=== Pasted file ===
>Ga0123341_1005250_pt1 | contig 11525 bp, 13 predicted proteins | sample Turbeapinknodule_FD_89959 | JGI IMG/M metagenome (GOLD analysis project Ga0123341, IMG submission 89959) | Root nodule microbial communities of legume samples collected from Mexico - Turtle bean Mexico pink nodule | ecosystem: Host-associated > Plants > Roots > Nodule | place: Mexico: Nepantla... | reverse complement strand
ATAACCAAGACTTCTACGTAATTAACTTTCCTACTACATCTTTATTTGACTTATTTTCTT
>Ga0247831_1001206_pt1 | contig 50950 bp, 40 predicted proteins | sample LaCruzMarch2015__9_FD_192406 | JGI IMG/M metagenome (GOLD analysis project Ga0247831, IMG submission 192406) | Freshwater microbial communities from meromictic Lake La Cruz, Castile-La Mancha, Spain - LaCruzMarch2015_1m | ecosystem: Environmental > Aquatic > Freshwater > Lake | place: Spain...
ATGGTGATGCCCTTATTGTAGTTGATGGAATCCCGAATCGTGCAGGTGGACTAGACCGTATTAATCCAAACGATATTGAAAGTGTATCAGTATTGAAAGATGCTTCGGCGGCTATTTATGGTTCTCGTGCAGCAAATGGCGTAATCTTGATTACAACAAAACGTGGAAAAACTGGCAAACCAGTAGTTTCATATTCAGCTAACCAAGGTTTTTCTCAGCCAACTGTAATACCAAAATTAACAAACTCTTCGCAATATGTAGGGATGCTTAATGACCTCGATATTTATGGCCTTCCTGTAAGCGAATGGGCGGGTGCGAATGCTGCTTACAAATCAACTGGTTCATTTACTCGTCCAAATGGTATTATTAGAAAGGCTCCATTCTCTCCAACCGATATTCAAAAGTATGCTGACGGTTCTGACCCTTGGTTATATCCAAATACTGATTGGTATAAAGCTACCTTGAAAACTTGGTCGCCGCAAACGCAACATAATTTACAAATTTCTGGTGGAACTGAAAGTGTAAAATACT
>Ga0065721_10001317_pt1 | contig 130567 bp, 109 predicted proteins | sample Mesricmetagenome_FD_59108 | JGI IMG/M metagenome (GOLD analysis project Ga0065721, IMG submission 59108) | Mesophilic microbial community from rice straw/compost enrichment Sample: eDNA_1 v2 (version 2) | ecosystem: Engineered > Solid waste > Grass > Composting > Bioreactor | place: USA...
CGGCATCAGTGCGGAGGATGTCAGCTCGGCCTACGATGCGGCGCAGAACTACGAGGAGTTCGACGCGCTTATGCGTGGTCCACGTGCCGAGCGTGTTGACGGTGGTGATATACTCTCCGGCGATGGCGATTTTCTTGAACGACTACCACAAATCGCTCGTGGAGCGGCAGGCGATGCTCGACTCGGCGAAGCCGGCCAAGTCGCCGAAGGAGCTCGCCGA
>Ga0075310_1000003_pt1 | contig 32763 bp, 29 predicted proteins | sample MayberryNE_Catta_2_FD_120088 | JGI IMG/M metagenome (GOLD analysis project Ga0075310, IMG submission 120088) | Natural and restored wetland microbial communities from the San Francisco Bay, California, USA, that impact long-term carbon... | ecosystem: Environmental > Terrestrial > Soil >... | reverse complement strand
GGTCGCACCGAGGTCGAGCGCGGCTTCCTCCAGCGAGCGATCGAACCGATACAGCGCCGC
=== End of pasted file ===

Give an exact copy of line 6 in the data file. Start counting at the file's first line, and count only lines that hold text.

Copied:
CGGCATCAGTGCGGAGGATGTCAGCTCGGCCTACGATGCGGCGCAGAACTACGAGGAGTTCGACGCGCTTATGCGTGGTCCACGTGCCGAGCGTGTTGACGGTGGTGATATACTCTCCGGCGATGGCGATTTTCTTGAACGACTACCACAAATCGCTCGTGGAGCGGCAGGCGATGCTCGACTCGGCGAAGCCGGCCAAGTCGCCGAAGGAGCTCGCCGA